Editor's Note: This is the third in a series called Secondhand Nation, which takes a closer look at how thrift stores, garage sales and secondhand shops have fared during the recession and what the future holds for the frugal consumer.
To find the answer, look no further than the video game market, where resale has been around for a while. For many in the gaming industry, it's hard to remember a time game developers and the resale market weren't at odds.
Ben Noel, executive director of the Florida Interactive Entertainment Academy at the University of Central Florida, worked as a vice president at Electronic Arts (ERTS) in the late 90s and early 2000s, a time "video games were just becoming a real market," he says. "There was legislation that worked in the favor of the 'Blockbusters' of the world for leasing products, and then the aftermarket became an issue for the publishers, starting about 10 or 15 years ago," Noel says. "It was tough to negotiate with those specialty stores, but obviously publishers would like to have value in their property that gets resold."
The price of resold video games, while great for consumers, is costing game developers billions of dollars each year, according to Scott Steinberg, CEO and lead analyst for the video game consulting firm Tech Savvy Global. "The bulk of the dollars go for the retailer's pocket," Steinberg says, and "the developer is not seeing a penny from that second transaction."
Like Hollywood films, video games cost money. Beyond the fees paid to top-notch designers and artists for concepts, publishers such as EA also have marketing, distribution, stocking and shipping fees to worry about -- not to mention the bulk of revenue national distributors such as Wal-Mart (WMT) get at the point of sale.
"Games cost as much to make as independent films," says Steinberg, and gamers' demand for visually rich, high-tech content is making "the bets higher and everything riskier" for developers.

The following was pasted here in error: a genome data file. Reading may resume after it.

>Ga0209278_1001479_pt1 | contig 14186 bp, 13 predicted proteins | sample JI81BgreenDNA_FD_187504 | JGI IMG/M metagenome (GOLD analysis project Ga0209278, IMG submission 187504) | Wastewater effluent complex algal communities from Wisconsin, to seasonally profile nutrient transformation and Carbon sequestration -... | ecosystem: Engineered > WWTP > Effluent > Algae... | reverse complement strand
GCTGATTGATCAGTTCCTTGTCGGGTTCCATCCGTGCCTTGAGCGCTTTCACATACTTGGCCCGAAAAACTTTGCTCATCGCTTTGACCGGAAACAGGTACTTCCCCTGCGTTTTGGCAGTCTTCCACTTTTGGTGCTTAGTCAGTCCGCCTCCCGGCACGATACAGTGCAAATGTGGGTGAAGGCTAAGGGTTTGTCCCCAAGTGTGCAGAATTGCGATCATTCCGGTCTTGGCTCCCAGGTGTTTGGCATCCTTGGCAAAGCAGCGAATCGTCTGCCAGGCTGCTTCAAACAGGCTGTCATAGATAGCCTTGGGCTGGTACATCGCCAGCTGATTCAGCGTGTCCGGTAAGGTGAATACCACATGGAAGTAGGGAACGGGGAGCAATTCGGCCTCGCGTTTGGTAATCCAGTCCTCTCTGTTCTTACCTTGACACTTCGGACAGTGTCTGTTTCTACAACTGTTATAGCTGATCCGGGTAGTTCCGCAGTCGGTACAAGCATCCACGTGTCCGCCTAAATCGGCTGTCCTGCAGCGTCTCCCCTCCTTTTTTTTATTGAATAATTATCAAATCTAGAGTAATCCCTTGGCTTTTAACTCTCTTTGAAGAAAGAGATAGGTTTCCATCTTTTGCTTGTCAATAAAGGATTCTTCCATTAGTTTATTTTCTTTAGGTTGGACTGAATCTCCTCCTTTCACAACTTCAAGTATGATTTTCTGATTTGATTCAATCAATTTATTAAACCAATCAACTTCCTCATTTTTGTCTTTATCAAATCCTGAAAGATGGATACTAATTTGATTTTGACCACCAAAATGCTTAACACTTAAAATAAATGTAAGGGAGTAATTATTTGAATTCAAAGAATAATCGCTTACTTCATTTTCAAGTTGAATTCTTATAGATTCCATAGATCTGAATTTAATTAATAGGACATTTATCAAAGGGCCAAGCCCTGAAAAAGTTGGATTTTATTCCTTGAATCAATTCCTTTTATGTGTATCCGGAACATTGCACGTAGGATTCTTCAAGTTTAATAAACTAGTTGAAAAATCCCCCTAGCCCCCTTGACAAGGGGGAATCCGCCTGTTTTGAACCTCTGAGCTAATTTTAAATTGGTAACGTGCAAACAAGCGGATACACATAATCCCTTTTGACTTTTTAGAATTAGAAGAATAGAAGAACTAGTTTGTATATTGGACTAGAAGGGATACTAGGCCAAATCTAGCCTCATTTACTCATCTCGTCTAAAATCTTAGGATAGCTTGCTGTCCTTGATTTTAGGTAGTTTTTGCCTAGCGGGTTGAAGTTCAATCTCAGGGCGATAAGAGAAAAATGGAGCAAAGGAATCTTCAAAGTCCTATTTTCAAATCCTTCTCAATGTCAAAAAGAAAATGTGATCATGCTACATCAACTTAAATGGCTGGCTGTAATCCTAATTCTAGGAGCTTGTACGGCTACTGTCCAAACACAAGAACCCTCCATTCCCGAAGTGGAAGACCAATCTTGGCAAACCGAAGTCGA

Game publishers are feeling the pressure to produce better games not just from consumers, but also from their own need to stay competitive. "Quality is going up across the board," Steinberg says. "We're training players that every year you're going to get better products, and that takes time and money, manpower and resources to create."
A push for better quality in a recession is tough, though, especially when consumers want an inexpensive product. And where do customers turn for the same quality at a lower price? Resellers.
Activision's soon-to-be-released Call of Duty: Black Ops, for example, will cost gamers $60 if they buy it new, but in as little as a week, resellers such as GameStop (GME) can flip the product for a fraction of that. The savings for the consumer are obvious, but their impact on the gaming industry is another matter.
GameStop's resale strategy has been lucrative for the company, which bases nearly 80% of its bricks-and-mortar business on trade-ins. But for game developers and firsthand retailers now elbowing their way into the resale market, the business of secondhand goods raises questions about who gets hurt and who suffers a significant loss of income.
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